Magic in the Moonlight
While Allen’s new picture, "Magic In The Moonlight," isn’t even close to being a disaster (for that, see, well, "Scoop"), I don’t think it’s unreasonable…
For the remainder of this year's Cannes Film Festival, we'll be highlighting a selection from Roger's Cannes coverage each day, providing you with luminous snapshots of the critic's many invaluable weeks spent in the midday sun.
Flashback #1: A Study in the Art of Being Rude
Language barriers, cinematic delirium and general cluelessness are merely a few of the factors that can cause a Cannes press conference to steadily devolve into a free-for-all. This first selection from the 1981 festival hilariously details the outrageous disorder that engulfs a conference for Bob Rafelson's "The Postman Always Rings Twice," starring Jack Nicholson and Jessica Lange. Roger is clearly appalled by the chaos and has a blast reporting on it. When long-suffering moderator Richard Roud exclaims, "Ladies and gentlemen, please!" as the paparazzi raids the starry panel, Roger half-quips, "He has been the festival translator for years and must know that none of the paprazzi fall into those two categories."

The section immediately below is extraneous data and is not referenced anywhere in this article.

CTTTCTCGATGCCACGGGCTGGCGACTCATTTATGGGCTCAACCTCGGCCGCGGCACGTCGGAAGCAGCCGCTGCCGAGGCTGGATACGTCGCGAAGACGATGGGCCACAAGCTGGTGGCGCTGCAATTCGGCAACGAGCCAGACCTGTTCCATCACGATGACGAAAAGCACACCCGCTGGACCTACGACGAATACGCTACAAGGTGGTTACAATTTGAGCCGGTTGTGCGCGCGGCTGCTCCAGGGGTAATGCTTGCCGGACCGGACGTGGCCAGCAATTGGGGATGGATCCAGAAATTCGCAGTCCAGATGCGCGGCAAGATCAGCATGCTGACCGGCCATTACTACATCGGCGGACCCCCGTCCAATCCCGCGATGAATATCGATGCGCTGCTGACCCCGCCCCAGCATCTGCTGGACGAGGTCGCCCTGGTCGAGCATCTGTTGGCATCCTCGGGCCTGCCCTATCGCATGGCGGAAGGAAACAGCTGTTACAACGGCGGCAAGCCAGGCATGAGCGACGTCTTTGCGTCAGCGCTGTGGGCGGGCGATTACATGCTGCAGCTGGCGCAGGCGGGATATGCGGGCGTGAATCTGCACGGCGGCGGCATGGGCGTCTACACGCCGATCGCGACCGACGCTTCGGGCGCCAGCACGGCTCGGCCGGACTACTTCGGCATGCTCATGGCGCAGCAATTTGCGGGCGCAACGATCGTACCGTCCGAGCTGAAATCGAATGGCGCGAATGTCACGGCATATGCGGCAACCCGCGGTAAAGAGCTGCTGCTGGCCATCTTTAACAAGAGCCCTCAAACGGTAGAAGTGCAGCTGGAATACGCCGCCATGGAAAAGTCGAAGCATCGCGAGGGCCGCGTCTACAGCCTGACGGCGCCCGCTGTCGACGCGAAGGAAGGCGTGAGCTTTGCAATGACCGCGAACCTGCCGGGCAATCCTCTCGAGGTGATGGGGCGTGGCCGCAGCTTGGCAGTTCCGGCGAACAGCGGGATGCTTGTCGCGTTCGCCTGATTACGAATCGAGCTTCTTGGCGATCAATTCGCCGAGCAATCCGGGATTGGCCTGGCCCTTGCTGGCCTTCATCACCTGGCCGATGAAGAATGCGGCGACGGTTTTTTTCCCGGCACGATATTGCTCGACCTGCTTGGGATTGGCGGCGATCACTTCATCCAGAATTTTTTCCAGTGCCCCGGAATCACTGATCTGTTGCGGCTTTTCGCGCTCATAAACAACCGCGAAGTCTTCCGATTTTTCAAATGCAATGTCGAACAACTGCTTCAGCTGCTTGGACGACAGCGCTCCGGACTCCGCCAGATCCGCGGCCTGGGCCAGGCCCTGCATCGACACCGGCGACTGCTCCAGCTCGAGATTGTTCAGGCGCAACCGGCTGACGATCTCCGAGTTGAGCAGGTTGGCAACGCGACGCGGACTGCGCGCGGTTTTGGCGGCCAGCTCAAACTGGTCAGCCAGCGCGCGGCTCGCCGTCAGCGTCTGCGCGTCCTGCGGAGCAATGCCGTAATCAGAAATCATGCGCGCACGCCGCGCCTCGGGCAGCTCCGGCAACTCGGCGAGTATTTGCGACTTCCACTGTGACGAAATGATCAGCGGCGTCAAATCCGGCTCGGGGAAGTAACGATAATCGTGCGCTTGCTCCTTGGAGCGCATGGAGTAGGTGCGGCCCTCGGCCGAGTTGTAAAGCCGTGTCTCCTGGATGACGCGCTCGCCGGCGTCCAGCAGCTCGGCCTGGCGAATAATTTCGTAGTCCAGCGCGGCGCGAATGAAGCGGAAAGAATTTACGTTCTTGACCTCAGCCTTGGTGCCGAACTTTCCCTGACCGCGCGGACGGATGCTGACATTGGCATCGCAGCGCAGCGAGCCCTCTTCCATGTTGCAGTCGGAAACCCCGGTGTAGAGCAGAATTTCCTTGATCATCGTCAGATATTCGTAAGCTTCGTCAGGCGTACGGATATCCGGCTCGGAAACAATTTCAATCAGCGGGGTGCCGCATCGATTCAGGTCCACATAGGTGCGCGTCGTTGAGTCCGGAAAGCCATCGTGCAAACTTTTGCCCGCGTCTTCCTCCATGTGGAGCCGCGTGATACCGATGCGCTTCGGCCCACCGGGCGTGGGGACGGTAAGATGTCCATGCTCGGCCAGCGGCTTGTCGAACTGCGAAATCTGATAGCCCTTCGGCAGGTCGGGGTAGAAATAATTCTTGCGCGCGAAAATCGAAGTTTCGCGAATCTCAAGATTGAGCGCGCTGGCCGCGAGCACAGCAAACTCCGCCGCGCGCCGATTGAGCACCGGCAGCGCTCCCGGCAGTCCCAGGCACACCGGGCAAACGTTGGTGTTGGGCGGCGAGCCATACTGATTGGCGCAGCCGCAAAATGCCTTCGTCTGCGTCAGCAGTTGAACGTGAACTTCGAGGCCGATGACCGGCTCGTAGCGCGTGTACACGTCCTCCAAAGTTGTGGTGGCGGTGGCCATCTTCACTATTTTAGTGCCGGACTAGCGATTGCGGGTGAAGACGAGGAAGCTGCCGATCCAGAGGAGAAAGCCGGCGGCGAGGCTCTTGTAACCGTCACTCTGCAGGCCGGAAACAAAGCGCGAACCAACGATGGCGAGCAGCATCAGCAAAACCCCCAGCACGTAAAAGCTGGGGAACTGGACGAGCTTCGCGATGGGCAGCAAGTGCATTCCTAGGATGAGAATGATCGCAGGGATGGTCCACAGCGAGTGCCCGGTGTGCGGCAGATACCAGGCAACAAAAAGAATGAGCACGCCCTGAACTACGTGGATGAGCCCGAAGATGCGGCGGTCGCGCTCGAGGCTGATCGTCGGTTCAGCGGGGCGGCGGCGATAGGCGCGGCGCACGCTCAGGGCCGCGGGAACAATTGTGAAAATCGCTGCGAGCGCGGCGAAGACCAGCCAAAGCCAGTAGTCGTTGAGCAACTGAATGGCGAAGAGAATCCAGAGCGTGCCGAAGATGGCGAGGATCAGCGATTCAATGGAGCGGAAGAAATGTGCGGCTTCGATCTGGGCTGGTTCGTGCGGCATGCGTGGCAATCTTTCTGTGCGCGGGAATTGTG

The first part in a four-part series on what film can teach us about the relationship between Israel and Palestine.
Scott Jordan Harris argues that disabled characters should not be played by able-bodied actors.
An interview with Woody Allen about his new film, "Magic in the Moonlight."
Roger Ebert loved superhero movies but he was a superhero himself to me.